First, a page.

WeWriWa—Choosing new clothes

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Welcome back to Weekend Writing Warriors and Snippet Sunday, weekly Sunday hops where writers share 8–10 sentences from a book or WIP. The rules have now been relaxed to allow a few more sentences if merited, so long as they’re clearly indicated, to avoid the creative punctuation many of us have used to stay within the limit.

I’m now sharing from an alternative history with the working title A Dream of Peacocks. It starts on May Day 1274, when Dante met his great love and muse Beatrice Portinari, and will give them an eventual happy ending, with lots of Sturm und Drang.

This week’s excerpt comes a bit after last week’s, when Dante came home from school to find the family tailor. His father said he earned extra money from an unexpected new source of business, and announced plans for using the rest of their windfall. He then gave Dante a bag of florins to use on sweets and a new book.

The phrases “the richness of the choice” and “[Name] agonized long and hard over the richness of the choice” are among my trademarks that crop up in just about every single book I’ve ever written. Though it comes from the 18th century French erotic novel Thérèse Philosophe, I usually don’t use it in erotic contexts!

After Ser Landolfo took all my measurements, I had the delightful task of looking at the richness of the choice contained in the many bottles. Most of the dyes and pigments were beautiful, distinctive, arresting colors, but not all of them were my favorites, and some didn’t seem as if they’d look good on me. I also needed to choose colors which weren’t too dark and thus wouldn’t absorb too much heat during the coming summer months.

All the same, I didn’t know when I’d next get the chance to have new clothes made, and it weren’t as though my existing clothes were terrible or worthy of a lowly peasant. Lightweight fabrics like linen and cotton would also keep me comfortable in heat. With all these factors considered, I finally selected light teal, Byzantine blue, and scarlet for tunics, and blue-grey, charcoal grey, and pale green for hose.

“Can you make the blue and teal tunics in linen, and the scarlet one in wool?” I asked.

“I always endeavor to please my customers,” Ser Landolfo said. “All these garments should be ready by the time you leave for Fiesole. I’ll return for a fitting a few days beforehand.”

The ten lines end here. A few more follow to finish the scene.

“We very much appreciate your services,” Babbo said. “If my business continues improving, I may summon you again next year. Perhaps I’ll eventually be able to justify the cost of silver and gold embroidery or luxury fabrics.”

While Babbo counted out Ser Landolfo’s fee, I picked up the bag with my precious florins and went upstairs to my room. As magnificent as it was to have new clothes tailored, studying Latin grammar was even more important. Fine clothes might impress a certain type of person, but a fine mind was even more impressive, and would be there regardless of what types of garments I donned.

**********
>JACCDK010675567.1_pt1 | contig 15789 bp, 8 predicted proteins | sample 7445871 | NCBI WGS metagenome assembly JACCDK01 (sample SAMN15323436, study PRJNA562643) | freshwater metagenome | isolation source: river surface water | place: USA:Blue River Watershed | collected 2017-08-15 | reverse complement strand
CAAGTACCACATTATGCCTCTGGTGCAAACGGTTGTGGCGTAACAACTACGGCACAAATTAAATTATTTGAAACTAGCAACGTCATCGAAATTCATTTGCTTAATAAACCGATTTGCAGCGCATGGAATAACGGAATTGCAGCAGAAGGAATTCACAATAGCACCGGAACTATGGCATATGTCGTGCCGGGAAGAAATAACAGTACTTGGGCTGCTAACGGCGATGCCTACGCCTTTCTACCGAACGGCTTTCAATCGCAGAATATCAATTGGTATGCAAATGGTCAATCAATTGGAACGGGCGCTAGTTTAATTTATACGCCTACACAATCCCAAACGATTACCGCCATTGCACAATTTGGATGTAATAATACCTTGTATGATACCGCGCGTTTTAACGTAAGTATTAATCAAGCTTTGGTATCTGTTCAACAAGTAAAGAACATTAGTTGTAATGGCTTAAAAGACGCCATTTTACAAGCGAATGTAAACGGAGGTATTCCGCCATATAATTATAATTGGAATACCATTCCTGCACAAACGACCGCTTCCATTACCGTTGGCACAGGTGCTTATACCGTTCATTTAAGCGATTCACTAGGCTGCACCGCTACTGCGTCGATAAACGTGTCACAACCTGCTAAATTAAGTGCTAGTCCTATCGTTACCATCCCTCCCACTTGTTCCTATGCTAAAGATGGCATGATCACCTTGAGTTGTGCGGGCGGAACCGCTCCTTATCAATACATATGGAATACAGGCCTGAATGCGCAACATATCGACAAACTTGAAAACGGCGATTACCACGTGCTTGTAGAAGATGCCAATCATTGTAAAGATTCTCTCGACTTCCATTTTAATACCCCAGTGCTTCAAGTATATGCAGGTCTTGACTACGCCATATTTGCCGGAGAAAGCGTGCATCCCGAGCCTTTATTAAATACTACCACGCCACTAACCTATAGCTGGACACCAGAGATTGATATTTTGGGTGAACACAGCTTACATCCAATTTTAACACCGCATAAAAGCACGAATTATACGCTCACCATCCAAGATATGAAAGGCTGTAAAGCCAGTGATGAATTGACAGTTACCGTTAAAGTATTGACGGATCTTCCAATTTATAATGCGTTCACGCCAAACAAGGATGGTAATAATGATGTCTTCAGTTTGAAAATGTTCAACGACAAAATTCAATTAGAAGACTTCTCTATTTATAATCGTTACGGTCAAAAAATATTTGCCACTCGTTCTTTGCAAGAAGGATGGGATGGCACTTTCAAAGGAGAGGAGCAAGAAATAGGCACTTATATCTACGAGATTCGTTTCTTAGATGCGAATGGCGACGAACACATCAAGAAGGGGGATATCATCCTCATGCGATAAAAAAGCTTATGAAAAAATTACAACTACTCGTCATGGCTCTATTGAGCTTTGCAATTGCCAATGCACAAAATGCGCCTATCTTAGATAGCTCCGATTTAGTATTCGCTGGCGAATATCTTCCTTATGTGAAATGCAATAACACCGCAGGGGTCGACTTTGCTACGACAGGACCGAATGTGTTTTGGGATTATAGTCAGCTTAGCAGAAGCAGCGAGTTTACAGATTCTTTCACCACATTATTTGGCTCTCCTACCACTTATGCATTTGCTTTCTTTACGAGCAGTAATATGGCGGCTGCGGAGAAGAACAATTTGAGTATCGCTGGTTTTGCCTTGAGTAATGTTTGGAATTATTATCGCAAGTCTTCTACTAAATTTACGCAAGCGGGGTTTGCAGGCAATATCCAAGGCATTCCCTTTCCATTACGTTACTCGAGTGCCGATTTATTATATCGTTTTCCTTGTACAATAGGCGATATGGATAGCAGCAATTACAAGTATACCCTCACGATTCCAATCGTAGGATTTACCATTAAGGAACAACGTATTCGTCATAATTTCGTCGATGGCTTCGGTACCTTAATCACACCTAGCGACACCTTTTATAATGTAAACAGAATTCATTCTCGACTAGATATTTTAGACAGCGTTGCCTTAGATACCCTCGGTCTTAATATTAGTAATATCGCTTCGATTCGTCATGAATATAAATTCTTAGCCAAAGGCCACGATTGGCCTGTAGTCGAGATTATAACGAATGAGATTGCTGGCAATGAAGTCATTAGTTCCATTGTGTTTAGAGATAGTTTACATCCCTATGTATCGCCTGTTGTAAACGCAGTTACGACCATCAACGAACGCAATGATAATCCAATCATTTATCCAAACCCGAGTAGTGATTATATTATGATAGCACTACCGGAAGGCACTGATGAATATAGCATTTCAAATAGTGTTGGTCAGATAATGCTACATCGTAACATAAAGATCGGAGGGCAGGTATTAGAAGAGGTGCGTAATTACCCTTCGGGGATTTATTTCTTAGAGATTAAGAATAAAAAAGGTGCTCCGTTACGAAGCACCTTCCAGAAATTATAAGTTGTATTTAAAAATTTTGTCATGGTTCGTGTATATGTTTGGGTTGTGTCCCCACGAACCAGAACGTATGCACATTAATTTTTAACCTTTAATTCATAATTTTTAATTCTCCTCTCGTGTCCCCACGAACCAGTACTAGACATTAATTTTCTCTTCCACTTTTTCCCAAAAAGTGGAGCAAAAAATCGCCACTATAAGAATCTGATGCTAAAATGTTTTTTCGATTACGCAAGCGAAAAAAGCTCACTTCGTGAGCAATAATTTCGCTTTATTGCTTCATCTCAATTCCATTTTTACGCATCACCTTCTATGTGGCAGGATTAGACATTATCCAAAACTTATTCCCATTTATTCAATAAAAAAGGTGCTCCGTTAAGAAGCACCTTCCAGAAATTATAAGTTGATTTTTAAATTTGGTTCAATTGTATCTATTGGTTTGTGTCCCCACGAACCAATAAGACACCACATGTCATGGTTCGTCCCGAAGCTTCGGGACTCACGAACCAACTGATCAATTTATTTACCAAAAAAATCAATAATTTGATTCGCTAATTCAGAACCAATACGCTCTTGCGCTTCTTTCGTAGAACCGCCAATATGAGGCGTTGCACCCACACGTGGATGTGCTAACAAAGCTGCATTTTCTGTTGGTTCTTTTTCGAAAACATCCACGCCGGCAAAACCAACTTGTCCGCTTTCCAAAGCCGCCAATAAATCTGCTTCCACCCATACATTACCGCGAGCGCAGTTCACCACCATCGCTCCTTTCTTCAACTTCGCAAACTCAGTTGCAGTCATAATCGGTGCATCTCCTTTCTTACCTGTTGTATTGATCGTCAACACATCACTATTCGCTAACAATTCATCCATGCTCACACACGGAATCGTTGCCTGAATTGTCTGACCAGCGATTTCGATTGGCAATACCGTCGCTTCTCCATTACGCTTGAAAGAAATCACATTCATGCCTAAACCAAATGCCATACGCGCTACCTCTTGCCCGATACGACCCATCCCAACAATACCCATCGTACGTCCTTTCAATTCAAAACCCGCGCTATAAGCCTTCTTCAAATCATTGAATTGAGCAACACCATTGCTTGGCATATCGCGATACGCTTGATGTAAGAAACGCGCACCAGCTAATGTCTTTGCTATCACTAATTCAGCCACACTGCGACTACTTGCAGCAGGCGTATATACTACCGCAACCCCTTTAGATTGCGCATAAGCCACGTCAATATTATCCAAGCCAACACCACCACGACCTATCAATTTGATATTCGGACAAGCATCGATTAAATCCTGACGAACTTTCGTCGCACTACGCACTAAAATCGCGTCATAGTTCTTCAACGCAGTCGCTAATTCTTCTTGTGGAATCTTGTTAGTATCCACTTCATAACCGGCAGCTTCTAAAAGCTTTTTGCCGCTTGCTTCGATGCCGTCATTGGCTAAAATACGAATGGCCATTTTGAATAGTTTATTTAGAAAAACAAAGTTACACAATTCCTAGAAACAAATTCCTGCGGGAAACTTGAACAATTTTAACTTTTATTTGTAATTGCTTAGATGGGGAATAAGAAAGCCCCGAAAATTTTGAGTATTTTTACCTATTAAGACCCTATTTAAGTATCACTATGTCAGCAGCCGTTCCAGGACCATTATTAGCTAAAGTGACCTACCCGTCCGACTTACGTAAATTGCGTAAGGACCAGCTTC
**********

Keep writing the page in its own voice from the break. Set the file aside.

WeWriWa—Getting new clothes

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Welcome back to Weekend Writing Warriors and Snippet Sunday, weekly Sunday hops where writers share 8–10 sentences from a book or WIP. The rules have now been relaxed to allow a few more sentences if merited, so long as they’re clearly indicated, to avoid the creative punctuation many of us have used to stay within the limit.

I’m now sharing from a brand-new project, an alternative history with the working title A Dream of Peacocks. It starts on May Day 1274, when Dante met his great love and muse Beatrice Portinari at a party held by her parents.

This week’s excerpt opens the second section of Chapter II, “Answered Prayers.”

Mandatory Credit: Photo by Kharbine-Tapabor/Shutterstock (6051054bb)
Tailor’s workshop, facsimile of Italian manuscript illumination, 14th century, of Tacuinum Sanitatis, a Latin translation of an Arabic Health Manual by a doctor from Bagdad
Art (Manuscripts) – various

A week after my bliss first appeared to me, I came home from school to the sight of Babbo in the main hall with Landolfo Vernizzi, our tailor. Many fabrics were draped over benches, chairs, and tables, and one bench temptingly displayed glass bottles full of pigments and dyes in a rainbow of colors.

“God has been very good to us,” Babbo said with a smile. “Several very lucrative business opportunities arose during the last few days, and I decided to use some of that money for new clothes. Ser Landolfo is making six new outfits for me, and he’ll make three for you.” He looked back at the tailor. “Remember to use extra fabric for Durante’s clothes, so they can be let out multiple times as he grows. I’m not paying you for garments he can only wear for a short while.”

“Yes, Ser Alighiero.”

Ser Landolfo picked up a leather ruler and beckoned to me.

The ten lines end here. A few more follow to finish the scene.